Identify All Doctrines in the Passage – Look up the doctrines in your theology books and be sure you understand them. Know what they mean and know how they relate to one another. And most importantly, know how they impact life. What does the theology mean for the people? How does it impact their human existence? Theology – not pithy platitudes nor emotional manipulation – will help people grow and overcome their problems. Proof are the books of 1 & 2 Corinthians. Corinth was a church full of immature, fleshly, sinning Christians and Paul used heavy duty doctrine to help them and straighten them out.
Write Down the Exegetical Main Idea Based on the Exegetical Outline – At this point you need to solidify your understanding of what this passage is about. Your general thought of what the main idea is now needs to be either confirmed, changed completely or fine tuned. The exegetical main idea is the main point of the passage. The point of the passage is the point of your sermon – not some other principle or idea. The exegetical main idea should come right out of the text. As much as possible, use the actual words and phrases of the passage to write your main idea. If the point of your sermon is not the exegetical main idea of the passage then you are not preaching the passage, but instead some other idea. To help you find the exegetical main idea use the historical study, the contextual understanding, the grammatical analysis, the word study, the exegetical outline, your observations and the doctrines in the passage.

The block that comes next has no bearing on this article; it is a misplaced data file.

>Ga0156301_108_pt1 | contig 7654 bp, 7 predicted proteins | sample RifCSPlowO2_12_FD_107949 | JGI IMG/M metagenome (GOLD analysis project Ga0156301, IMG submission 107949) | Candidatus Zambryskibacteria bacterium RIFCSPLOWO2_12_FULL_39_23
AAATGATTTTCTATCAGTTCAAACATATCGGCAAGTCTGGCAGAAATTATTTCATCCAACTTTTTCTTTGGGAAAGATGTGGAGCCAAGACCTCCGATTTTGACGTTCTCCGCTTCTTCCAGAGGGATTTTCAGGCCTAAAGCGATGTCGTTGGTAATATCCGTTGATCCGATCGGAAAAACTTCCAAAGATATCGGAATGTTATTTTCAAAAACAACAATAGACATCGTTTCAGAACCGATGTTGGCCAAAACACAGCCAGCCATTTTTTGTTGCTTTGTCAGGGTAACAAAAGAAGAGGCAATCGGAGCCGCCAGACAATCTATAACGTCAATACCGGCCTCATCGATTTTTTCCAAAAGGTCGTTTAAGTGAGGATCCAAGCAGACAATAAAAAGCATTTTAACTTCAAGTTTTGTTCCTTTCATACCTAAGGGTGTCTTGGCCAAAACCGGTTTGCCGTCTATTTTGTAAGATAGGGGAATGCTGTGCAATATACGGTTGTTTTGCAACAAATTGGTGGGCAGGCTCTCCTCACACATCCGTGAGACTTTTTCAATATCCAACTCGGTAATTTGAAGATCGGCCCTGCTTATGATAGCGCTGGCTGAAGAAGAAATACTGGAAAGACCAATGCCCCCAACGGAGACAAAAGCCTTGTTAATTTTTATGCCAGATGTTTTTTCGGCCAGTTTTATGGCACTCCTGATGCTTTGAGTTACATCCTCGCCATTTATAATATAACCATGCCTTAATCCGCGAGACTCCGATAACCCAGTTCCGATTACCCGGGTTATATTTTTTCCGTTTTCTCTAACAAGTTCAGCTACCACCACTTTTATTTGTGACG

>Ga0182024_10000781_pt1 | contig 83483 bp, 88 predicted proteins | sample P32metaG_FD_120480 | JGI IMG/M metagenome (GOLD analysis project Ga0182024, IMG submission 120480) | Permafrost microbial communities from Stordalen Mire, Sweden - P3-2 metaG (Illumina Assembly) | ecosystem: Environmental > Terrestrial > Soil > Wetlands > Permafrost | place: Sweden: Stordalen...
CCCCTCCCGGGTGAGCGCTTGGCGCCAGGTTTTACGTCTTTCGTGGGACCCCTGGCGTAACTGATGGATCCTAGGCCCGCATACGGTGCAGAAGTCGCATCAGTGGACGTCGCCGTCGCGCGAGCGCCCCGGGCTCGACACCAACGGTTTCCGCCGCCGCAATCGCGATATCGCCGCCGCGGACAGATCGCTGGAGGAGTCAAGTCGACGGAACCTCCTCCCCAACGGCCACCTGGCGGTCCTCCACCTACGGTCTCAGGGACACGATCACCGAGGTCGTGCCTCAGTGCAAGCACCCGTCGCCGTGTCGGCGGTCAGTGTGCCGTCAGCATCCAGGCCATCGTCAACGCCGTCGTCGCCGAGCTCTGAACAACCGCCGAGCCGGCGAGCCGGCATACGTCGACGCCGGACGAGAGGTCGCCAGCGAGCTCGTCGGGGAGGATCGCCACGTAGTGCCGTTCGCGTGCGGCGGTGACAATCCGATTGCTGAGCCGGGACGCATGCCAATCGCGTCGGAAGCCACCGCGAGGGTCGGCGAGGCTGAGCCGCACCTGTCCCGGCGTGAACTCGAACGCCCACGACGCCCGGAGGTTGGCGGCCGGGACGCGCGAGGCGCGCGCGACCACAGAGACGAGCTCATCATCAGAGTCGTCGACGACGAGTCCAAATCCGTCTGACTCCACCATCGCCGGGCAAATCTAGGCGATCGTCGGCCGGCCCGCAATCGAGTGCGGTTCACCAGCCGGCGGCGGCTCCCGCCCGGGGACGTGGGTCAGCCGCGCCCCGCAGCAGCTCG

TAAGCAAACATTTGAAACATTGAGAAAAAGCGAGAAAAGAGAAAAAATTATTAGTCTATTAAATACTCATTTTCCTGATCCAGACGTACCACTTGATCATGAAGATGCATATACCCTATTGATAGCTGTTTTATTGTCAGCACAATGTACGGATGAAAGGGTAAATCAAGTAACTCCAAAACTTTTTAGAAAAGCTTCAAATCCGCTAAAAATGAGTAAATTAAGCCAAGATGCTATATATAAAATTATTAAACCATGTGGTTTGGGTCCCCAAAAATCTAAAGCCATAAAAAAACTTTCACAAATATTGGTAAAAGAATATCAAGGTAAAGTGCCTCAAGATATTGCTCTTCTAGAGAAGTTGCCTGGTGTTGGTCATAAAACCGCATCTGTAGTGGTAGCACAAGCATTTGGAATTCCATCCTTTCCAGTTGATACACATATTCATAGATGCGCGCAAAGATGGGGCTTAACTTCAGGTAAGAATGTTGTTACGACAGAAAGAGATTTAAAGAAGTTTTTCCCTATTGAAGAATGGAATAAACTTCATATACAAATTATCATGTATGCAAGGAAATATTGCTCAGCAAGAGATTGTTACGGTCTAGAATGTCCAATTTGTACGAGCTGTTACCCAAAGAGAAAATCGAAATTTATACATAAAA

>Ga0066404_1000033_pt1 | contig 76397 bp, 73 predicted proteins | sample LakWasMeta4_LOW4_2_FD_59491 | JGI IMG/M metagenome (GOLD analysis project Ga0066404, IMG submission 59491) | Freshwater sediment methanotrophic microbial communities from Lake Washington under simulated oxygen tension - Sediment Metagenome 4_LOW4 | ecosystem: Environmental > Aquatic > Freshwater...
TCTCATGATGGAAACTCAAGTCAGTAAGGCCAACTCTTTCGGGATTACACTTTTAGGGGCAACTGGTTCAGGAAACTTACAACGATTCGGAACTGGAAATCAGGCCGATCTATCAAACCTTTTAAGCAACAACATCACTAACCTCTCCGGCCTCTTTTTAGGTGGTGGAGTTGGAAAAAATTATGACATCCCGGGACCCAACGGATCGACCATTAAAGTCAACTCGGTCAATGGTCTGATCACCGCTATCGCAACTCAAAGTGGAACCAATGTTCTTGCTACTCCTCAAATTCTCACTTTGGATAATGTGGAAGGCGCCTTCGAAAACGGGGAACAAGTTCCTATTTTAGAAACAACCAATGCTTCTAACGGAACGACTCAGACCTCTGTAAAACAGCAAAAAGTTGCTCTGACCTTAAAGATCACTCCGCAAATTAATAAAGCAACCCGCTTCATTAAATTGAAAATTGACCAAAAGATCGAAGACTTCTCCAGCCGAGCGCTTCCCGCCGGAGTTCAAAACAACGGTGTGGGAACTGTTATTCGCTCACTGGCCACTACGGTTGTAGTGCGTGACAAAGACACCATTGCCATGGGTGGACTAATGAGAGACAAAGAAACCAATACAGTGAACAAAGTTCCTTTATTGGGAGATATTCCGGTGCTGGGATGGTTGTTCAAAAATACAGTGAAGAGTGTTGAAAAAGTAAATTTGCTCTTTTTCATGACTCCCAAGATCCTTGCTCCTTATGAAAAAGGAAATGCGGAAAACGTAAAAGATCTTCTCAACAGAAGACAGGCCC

Check Your Work by Consulting Commentaries and Other Resources – If you don’t think you should use commentaries and other resources to help you prepare a sermon then I give you a Charles Spurgeon quote from the introduction to his book Commenting and Commentaries, “Of course you are not such wiseacres as to think or to say that you can expound Scripture without assistance from the field of exposition. … It seems odd that certain men who talk so much of what the Holy Spirit reveals to themselves should think so little of what He has revealed to others.”
Godly people have been studying your passage for a long time, a lot longer than you have. If you come up with something from your passage that no one else has seen in the last 2000 years then throw it out. If there is significant disagreement between you and other godly biblical interpreters then go back and re-work those sections where the disagreement exists.